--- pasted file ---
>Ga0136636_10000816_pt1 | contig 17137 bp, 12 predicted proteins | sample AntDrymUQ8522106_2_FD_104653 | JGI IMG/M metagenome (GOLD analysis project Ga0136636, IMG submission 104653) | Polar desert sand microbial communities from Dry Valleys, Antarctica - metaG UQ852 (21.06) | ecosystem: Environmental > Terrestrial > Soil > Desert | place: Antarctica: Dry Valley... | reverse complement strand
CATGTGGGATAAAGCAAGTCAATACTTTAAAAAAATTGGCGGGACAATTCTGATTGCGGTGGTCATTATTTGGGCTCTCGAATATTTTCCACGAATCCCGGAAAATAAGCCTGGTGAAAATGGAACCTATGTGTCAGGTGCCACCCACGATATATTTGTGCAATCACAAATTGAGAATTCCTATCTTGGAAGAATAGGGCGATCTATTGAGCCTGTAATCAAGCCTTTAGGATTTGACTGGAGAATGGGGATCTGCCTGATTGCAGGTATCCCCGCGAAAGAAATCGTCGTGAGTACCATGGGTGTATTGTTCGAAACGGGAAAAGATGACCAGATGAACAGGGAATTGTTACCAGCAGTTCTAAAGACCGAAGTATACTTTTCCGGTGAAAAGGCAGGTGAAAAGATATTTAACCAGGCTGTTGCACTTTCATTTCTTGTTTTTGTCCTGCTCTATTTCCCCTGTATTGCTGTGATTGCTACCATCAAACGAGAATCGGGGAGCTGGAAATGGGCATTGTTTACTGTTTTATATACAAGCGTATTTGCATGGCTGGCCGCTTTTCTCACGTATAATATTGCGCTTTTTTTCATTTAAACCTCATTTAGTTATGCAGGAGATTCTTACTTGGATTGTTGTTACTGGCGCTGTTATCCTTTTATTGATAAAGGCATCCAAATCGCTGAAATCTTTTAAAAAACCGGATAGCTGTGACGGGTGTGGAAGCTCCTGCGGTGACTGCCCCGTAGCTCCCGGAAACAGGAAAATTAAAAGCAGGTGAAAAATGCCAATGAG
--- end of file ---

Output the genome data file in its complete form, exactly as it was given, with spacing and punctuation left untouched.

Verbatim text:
>Ga0136636_10000816_pt1 | contig 17137 bp, 12 predicted proteins | sample AntDrymUQ8522106_2_FD_104653 | JGI IMG/M metagenome (GOLD analysis project Ga0136636, IMG submission 104653) | Polar desert sand microbial communities from Dry Valleys, Antarctica - metaG UQ852 (21.06) | ecosystem: Environmental > Terrestrial > Soil > Desert | place: Antarctica: Dry Valley... | reverse complement strand
CATGTGGGATAAAGCAAGTCAATACTTTAAAAAAATTGGCGGGACAATTCTGATTGCGGTGGTCATTATTTGGGCTCTCGAATATTTTCCACGAATCCCGGAAAATAAGCCTGGTGAAAATGGAACCTATGTGTCAGGTGCCACCCACGATATATTTGTGCAATCACAAATTGAGAATTCCTATCTTGGAAGAATAGGGCGATCTATTGAGCCTGTAATCAAGCCTTTAGGATTTGACTGGAGAATGGGGATCTGCCTGATTGCAGGTATCCCCGCGAAAGAAATCGTCGTGAGTACCATGGGTGTATTGTTCGAAACGGGAAAAGATGACCAGATGAACAGGGAATTGTTACCAGCAGTTCTAAAGACCGAAGTATACTTTTCCGGTGAAAAGGCAGGTGAAAAGATATTTAACCAGGCTGTTGCACTTTCATTTCTTGTTTTTGTCCTGCTCTATTTCCCCTGTATTGCTGTGATTGCTACCATCAAACGAGAATCGGGGAGCTGGAAATGGGCATTGTTTACTGTTTTATATACAAGCGTATTTGCATGGCTGGCCGCTTTTCTCACGTATAATATTGCGCTTTTTTTCATTTAAACCTCATTTAGTTATGCAGGAGATTCTTACTTGGATTGTTGTTACTGGCGCTGTTATCCTTTTATTGATAAAGGCATCCAAATCGCTGAAATCTTTTAAAAAACCGGATAGCTGTGACGGGTGTGGAAGCTCCTGCGGTGACTGCCCCGTAGCTCCCGGAAACAGGAAAATTAAAAGCAGGTGAAAAATGCCAATGAG